The biggest business less I've learned is that your team is everything. Having brought the wrong team on board when I first started building my business nearly seven years ago. If I'd known what I know now... I wish someone had told me the importance of having a technical co-founder on board when I started out. I had a team, but the two gentlemen I brought on had the same exact background. I didn't need two of the same skill sets. The technical aspect of my business has been one of the bigger challenges I've faced and it's the one thing I definitely would have approached differently from day one.
Do you have a particular morning routine that helps kick off your day?
As soon as I wake up, I start the coffee maker then I roll out my yoga mat and do 30 pushups, 100 sit-ups and 3 rounds of one minute planks followed by a quick stretch. It takes less than 20 minutes and not only does it get my heart pumping and immediately wake me up, it gives me a calm start to the day! Then I grab my coffee, crack open my laptop and begin the entrepreneurial grind already 200 calories lighter!
Could you tell us about any future plans for Cheekd?
Now that we’ve emerged with a new heat-seeking missile app which leverages the power of the virtual in the real world, letting you find other single people whom you may be missing on your daily commute or anywhere else, we have high hopes of turning the world of GPS apps and online dating on their heads! While most dating apps have their users completely engaged on the app, Cheekd, will alert you to “look up” and pay attention what could be the love of your life potentially standing right in front of you. We hope that Cheekd becomes “the IRL dating app”-- the app that makes real life connections.
We can also do all kinds of cool stuff on down the line like creating a central meeting area (beacons) that can store all the encounters for the day effectively time shifting passes. Further mitigating “missed connections,” we can remove time from the fate equation. In addition, we plan on building an Android version of Cheekd and also implement a solution where any wearable device can also help make connections between Cheekd users.
And in the next few months, my partner and I are launching a new Bluetooth based business networking app that works similarly to our existing dating app, Cheekd. The way that people currently network at both small and large events is a disaster. We’ve both attended hundreds of events and no one knows who's who. As a speaker, you have no idea who is in the audience. As an attendee you have no idea who is sitting next to you and the networking opportunities are never that fruitful. We plan on changing the game. Our new app will allow attendees to make real life connections at events when someone within your interest (whether it be an investor, a developer or simply just for a networking opportunity) comes within 30 feet of you. It’s going to be a bit like LinkedIn but in the real world.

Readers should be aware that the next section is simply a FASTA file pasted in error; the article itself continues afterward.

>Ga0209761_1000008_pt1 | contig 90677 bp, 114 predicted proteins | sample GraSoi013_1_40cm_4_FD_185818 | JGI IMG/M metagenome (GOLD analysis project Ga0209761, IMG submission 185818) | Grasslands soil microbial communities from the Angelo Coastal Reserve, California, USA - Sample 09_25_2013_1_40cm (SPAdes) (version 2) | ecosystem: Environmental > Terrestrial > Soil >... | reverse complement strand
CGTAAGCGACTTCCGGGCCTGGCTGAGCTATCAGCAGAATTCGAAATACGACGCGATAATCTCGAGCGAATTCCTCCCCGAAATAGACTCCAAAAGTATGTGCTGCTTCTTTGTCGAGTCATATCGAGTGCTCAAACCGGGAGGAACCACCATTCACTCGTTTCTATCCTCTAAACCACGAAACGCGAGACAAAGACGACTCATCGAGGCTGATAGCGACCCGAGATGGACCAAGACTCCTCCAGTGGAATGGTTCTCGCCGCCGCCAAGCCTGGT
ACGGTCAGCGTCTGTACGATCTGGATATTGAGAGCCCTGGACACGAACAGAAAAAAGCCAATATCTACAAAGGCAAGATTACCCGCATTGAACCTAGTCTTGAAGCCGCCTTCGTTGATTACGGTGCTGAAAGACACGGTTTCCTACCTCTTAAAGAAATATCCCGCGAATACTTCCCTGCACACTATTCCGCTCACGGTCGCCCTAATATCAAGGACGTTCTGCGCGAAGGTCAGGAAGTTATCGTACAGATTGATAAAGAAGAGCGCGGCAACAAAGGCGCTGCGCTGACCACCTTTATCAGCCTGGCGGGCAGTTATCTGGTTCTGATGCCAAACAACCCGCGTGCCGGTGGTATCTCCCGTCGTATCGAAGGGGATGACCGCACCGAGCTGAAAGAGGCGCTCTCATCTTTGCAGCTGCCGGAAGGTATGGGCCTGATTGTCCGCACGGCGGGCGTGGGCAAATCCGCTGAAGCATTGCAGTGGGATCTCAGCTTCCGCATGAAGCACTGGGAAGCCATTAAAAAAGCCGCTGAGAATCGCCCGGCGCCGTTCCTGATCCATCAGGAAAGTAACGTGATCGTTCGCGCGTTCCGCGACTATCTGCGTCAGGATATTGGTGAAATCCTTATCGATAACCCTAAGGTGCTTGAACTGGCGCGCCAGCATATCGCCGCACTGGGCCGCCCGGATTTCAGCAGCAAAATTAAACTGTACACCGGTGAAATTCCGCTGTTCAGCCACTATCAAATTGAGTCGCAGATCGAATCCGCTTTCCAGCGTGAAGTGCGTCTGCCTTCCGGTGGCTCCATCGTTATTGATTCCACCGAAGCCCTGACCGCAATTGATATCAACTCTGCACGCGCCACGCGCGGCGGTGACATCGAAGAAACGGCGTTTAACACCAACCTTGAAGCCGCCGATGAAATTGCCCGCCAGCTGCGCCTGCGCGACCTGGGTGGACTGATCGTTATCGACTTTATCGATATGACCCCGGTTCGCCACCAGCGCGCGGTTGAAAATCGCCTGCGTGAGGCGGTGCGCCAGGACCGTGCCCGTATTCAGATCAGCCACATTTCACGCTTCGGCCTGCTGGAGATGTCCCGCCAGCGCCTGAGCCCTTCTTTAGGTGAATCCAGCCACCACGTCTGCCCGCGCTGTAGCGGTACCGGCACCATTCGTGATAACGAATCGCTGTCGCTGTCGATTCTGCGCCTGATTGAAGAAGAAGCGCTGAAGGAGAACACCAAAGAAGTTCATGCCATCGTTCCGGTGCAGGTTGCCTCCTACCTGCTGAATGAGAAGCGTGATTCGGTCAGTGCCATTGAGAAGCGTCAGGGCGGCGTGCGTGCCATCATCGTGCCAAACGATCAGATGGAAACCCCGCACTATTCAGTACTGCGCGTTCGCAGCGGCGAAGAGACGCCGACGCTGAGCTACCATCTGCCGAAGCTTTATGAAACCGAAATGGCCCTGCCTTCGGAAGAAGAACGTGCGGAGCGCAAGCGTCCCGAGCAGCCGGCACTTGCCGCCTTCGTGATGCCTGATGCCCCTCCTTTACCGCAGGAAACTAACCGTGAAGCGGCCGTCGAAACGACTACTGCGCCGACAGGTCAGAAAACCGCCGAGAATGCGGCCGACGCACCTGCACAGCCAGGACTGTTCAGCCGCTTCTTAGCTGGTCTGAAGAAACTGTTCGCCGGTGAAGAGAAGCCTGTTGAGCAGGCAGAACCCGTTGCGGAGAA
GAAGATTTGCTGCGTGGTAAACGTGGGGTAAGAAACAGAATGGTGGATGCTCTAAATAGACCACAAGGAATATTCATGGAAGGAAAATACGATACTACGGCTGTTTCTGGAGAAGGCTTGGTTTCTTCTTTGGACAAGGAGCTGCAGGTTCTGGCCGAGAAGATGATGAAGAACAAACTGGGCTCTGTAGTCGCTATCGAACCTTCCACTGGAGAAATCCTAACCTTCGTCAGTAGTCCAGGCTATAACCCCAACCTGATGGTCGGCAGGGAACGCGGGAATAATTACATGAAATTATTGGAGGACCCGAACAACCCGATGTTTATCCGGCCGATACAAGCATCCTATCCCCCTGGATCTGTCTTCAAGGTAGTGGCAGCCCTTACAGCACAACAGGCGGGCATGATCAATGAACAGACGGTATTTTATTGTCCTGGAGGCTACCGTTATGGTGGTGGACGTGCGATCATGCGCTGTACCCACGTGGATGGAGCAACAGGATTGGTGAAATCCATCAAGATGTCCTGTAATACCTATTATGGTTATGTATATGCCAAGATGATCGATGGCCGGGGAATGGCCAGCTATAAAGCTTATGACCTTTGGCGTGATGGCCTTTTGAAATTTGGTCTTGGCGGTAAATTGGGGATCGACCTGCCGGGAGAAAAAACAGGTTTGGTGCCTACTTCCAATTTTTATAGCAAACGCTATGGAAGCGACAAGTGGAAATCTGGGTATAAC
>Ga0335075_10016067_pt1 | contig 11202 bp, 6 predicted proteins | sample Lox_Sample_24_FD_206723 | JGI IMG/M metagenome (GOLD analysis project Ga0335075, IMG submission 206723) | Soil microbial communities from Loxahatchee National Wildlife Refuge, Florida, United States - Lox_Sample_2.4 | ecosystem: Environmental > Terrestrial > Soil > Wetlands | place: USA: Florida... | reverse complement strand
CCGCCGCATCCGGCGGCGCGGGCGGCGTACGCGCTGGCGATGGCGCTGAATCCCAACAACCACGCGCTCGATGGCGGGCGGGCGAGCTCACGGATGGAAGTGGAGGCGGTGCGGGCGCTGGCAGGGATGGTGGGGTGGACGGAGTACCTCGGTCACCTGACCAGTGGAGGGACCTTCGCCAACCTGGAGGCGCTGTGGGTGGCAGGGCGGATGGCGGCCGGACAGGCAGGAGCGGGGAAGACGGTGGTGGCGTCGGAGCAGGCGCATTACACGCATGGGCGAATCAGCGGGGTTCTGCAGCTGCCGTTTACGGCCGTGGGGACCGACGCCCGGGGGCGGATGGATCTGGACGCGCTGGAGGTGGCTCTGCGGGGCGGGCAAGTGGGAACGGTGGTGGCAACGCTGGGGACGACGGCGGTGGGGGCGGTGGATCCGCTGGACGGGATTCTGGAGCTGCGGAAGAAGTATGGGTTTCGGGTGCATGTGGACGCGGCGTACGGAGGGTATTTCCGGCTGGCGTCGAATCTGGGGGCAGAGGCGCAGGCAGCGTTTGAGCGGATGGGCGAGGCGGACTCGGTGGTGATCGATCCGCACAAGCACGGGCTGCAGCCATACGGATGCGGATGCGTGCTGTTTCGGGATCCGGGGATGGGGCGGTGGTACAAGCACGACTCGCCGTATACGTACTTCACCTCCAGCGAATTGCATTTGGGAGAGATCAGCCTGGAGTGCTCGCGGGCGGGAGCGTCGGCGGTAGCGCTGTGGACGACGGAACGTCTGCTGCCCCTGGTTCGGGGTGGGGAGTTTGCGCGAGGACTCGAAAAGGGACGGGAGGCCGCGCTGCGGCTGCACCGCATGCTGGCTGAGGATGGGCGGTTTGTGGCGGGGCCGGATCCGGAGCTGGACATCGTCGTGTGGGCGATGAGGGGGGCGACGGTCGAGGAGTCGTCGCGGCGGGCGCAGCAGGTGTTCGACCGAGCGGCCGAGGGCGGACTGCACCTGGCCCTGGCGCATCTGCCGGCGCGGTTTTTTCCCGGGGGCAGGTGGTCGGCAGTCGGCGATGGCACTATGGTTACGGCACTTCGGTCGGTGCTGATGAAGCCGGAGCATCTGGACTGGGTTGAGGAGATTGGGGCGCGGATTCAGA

In 2016, I finally found my voice. I always thought I had one, especially as a business owner and mother of two vocal toddlers, but I had been wrong.
For more than 30 years, I had been struggling with the fear of being my true self and speaking my truth. Then the repressed memories of my childhood sexual abuse unraveled before me while raising my 3-year-old daughter, and my life has not been the same since.
Believe it or not, I am happy about that.
The journey for a survivor like me to feel even slightly comfortable sharing these words, without fear of being shamed or looked down upon, is a long and often lonely one. For all of the people out there in the shadows who are survivors of childhood sexual abuse, I dedicate this to you. You might never come out to talk about it and that's okay, but I am going to do so here and I hope that in doing so, I will open people's eyes to the long-term effects of abuse. As a survivor who is now fully conscious of her abuse, I suffer from post-traumatic stress disorder (PTSD) and, quite frankly, it may never go away.